Ocean City Library Branch Finds Success In First Year

OCEAN CITY – The Worcester County Public Library’s new Ocean City branch turns one next week, and if the success of the first year is any indication, year number two won’t be terrible.

The new, state-of-the-art Ocean City public library opened on 100th Street last March 19 to rave reviews, and despite reservations by some about the closure of the old facility that had been on 14th Street for decades, the first year is considered by most to be an unequivocal success. The facility itself, which mixes traditional Ocean City architectural elements with modern amenities, has received rave reviews, but a library is more than just walls and windows and bookshelves and the new one in Ocean City has been successful in becoming part of the heart and soul of the resort community.

The two-story facility with its pitched roof, floor to ceiling windows, “green” design elements and light and airy spaces has certainly created a good first impression for those who have been visiting the old library for years and those who have wandered in for the first time, according to Ocean City Library branch manager Andrea Schlottman.

“The one thing that really has stood out is the ‘wow’ factor,” she said. “I can’t tell you how many people come in for the first time and just say wow. With the architecture and the lighting and everything else this facility has, it really is an amazing library.”

Schlottman said the new library was extremely popular from the beginning and its popularity has steadily increased during the first 12 months it has been opened. In the fast-paced world of the Internet, 24-hour cable news, books on tape and countless other options for getting information or doing some research, the popularity of libraries in general waned in recent years, but they are making a strong comeback as people revert to simpler times and the Ocean City branch is no exception.

“The usage has definitely exceeded expectations,” she said. “Most of our regular patrons are making the trip to the new library and we’ve also seen many new patrons.”

Worcester Public Library Director Mark Thomas told the County Commissioners last months the number of visitors to the county’s five library branches spiked up dramatically since July with over 250,000 visitors walking through the doors over the last six months of 2008. Those visitors checked out nearly 270,000 items from books to CDs to DVDs, or roughly 100,000 more than the same period the previous year.

The Ocean City branch saw an increase of checked-out items of over 29,000 items over the same period from the previous year, an increase credited in part because of the new facility, but also because of changing economic times, according to Schlottman.

“As the economy goes south, people look for alternatives for relaxation or a diversion and we are providing that,” she said. “Maybe their Internet connection at home as been turned off, or they don’t want to buy that expensive book, or they can’t afford a movie a Blockbuster, but they can come in here and get on-line or borrow a book or a movie for free.”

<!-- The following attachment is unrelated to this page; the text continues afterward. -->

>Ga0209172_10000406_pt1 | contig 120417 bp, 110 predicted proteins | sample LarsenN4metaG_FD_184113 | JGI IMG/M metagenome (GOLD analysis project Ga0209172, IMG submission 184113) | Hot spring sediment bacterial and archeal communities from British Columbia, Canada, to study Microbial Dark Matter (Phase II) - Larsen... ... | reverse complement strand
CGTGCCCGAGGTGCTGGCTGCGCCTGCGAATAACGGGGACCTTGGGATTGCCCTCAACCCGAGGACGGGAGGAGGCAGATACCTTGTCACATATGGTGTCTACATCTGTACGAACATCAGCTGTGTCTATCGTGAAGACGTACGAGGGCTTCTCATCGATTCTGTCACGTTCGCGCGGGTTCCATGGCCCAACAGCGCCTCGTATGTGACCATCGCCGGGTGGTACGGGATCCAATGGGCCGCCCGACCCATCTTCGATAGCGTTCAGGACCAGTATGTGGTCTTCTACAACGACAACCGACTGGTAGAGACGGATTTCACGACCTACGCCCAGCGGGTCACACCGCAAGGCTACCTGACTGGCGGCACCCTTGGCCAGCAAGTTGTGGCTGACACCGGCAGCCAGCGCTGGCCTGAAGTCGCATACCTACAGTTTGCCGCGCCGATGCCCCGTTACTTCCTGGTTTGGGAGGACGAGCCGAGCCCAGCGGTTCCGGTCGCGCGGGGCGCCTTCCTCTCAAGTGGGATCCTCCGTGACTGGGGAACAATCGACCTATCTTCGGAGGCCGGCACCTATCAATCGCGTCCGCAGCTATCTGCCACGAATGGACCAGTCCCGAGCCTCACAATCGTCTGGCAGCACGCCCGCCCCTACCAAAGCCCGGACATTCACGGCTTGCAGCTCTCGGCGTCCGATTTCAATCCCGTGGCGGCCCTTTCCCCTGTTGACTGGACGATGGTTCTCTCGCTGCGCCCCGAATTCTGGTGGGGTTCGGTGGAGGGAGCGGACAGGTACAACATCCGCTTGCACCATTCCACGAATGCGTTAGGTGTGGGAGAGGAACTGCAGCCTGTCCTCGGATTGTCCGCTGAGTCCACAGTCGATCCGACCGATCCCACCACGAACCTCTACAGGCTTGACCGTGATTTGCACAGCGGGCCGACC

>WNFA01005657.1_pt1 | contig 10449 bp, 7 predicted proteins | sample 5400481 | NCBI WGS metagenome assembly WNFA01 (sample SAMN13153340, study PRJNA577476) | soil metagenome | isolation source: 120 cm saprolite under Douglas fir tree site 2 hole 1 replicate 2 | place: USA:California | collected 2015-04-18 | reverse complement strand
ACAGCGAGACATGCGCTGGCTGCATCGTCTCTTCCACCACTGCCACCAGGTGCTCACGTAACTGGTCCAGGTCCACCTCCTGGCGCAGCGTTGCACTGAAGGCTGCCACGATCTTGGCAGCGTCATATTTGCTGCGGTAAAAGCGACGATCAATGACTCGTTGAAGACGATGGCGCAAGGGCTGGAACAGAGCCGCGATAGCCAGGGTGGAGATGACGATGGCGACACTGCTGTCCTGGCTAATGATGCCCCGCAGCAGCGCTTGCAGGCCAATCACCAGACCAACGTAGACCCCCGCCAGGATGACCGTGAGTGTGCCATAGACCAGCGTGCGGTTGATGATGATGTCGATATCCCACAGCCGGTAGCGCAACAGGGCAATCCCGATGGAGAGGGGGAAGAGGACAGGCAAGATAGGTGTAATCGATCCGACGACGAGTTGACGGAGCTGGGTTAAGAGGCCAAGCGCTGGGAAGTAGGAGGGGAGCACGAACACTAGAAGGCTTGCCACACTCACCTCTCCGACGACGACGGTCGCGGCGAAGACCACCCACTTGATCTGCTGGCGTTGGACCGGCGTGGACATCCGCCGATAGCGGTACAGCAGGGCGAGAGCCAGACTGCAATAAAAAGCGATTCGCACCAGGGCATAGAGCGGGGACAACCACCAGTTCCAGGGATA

Schlottman there has been a significant return to borrowing and reading books, perhaps another indication of changing economic times, as people are trying to stretch their entertainment buck and getting back to simpler, low cost diversions.

“It’s a tax-supported entity and our challenge is to give the people what they want and what they need,” she said. “The days of the librarian with the bun in her hair walking around shushing people are long over.”

While some are coming to the library to do Internet research or check their email, or utilize the facility’s many modern amenities, many more are checking out its other offerings, from book clubs and lectures to art classes and exhibitions to classic movie screenings. Others simply utilize the facility for its social benefits.

“It really is a cultural center,” she said. “The library is the other place. It’s not home, and it’s not work, but it’s a comfortable place where people can find some quiet time, or they can interact with others. We have a lot of retired people who come in and read the newspapers and talk about the economy or sports. It happened at 14th Street and it is happening here.”

Many long-time patrons of the old 14th Street library have resisted the new facility for a lot of reasons, but most have come back around, according to Schlottman.

“There have been some people, old school patrons from downtown, who have resisted the new library,” she said. “Change is difficult for people sometimes.”

With its new digs uptown, the Ocean City library has been successful in retaining its legion of past users and has attracted hundreds of new users who wouldn’t necessarily make the trip downtown to the old facility. The library opened last March to rave reviews and hasn’t looked back since, according to Schlottman.

“I’ve been delighted,” she said. “The staff has bonded and has really been phenomenal. It truly is a success story, and I think we all could use a little good news about a success story right now.”

To commemorate the one-year anniversary, the Ocean City library is hosting an open house from 4-7 p.m. on March 19. Festivities include a screening of the film classic “Casa Blanca” starting at 4 p.m., followed by a performance by local soprano Margaret Brown, accompanied by pianist Elsworth Wheatley. An elegant buffet of fresh fruit and desserts will be offered.

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